Solanum crispum

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Solanum crispum
Scientific classification
Kingdom: Plantae
(unranked): Angiosperms
(unranked): Eudicots
(unranked): Asterids
Order: Solanales
Family: Solanaceae
Genus: Solanum
Species: S. crispum
Binomial name
Solanum crispum
Ruiz & Pav.

Solanum crispum is a species of flowering plant in the Solanaceae family, native to Chile and Peru. Common names include Chilean potato vine, Chilean nightshade, Chilean potato tree and potato vine. Growing to 6 m (20 ft) tall, it is a semi-evergreen, woody-stemmed climbing plant. The small blue fragrant flowers, 2.5 cm in diameter, with prominent yellow ovaries, appear in clusters in summer. They resemble those of the closely related potato. Very small poisonous berries are produced in autumn. The berries start out green, then yellow-orange, and finally purple. The leaves are oval.

The specific epithet crispum means "closely curled".[1]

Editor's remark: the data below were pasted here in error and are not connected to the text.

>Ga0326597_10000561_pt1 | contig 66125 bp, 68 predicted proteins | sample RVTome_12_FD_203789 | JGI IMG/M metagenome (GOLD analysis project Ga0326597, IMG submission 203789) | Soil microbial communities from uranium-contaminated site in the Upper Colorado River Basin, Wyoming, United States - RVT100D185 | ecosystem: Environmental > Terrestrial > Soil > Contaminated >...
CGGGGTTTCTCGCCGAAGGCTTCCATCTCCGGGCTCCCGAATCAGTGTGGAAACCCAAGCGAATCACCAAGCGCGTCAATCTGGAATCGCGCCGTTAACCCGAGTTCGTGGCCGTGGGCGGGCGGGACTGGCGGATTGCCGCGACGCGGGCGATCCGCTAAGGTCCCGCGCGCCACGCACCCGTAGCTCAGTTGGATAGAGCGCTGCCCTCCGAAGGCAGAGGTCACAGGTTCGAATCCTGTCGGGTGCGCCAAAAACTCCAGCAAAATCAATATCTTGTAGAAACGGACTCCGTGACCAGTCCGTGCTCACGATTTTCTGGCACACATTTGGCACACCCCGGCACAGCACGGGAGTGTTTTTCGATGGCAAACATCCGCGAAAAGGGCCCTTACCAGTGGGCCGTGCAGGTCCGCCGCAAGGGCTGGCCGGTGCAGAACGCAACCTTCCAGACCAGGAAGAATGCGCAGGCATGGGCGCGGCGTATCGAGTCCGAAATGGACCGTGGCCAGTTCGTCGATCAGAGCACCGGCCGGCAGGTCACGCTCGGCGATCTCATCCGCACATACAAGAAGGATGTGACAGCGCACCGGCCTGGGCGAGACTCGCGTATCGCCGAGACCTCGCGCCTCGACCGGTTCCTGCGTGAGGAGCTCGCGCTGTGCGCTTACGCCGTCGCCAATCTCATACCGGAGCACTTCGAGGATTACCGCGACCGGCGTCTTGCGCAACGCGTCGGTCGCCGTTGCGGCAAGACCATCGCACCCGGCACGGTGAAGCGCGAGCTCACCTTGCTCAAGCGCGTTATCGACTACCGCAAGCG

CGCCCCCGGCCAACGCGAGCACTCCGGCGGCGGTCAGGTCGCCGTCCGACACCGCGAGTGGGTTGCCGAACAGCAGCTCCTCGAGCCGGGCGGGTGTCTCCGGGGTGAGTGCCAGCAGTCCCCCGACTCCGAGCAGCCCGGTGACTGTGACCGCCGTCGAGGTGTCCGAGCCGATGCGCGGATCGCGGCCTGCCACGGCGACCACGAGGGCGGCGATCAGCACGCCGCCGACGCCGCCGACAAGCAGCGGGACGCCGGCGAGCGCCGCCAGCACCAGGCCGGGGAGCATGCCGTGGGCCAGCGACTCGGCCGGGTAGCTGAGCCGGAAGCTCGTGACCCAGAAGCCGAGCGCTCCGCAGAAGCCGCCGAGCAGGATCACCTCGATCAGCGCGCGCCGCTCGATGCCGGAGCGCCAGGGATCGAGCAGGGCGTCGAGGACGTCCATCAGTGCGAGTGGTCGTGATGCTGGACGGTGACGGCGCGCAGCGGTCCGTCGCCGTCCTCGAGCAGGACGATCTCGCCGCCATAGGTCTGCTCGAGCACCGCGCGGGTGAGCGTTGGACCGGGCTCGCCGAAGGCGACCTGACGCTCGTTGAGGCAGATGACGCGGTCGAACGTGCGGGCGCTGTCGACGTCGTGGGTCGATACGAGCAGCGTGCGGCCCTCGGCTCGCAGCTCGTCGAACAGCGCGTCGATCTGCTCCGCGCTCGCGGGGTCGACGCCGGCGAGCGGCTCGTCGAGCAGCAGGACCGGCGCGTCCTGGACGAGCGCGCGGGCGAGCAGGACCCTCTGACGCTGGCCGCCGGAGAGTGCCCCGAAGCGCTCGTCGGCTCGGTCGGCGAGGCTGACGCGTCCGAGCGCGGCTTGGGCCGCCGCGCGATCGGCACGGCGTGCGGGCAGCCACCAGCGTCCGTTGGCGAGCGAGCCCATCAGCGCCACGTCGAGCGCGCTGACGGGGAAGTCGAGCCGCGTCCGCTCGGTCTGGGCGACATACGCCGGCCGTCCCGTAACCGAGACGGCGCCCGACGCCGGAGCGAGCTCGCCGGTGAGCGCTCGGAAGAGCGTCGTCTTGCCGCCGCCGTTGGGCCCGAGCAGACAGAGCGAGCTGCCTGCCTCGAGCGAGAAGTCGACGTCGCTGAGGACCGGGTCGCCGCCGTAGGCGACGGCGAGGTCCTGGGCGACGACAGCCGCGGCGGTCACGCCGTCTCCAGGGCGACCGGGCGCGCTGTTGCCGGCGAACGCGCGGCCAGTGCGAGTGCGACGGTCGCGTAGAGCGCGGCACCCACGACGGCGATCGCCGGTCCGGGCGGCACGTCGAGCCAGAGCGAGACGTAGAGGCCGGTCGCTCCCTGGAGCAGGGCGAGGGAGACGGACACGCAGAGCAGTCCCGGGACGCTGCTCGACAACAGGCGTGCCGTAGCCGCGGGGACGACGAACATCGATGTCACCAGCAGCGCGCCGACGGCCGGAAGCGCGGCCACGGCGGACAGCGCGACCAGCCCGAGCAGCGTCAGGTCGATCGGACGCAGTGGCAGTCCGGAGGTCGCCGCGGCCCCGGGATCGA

S. crispum is grown as a garden plant. The free-flowering cultivar 'Glasnevin' has gained the Royal Horticultural Society's Award of Garden Merit.[2]

The plant is fast growing with a long flowering period, typically from midsummer till autumn (fall). It grows well in neutral or slightly alkaline soils that are moist and well drained. Requiring some protection from frost, planting it against a south- or west-facing fence or wall in full sun is recommended.[3]

There is a white form known as 'Album'.


  1. ^ Harrison, Lorraine (2012). RHS Latin for gardeners. United Kingdom: Mitchell Beazley. p. 224. ISBN 9781845337315. 
  2. ^
  3. ^ RHS A-Z encyclopedia of garden plants. United Kingdom: Dorling Kindersley. 2008. p. 1136. ISBN 1405332964. 

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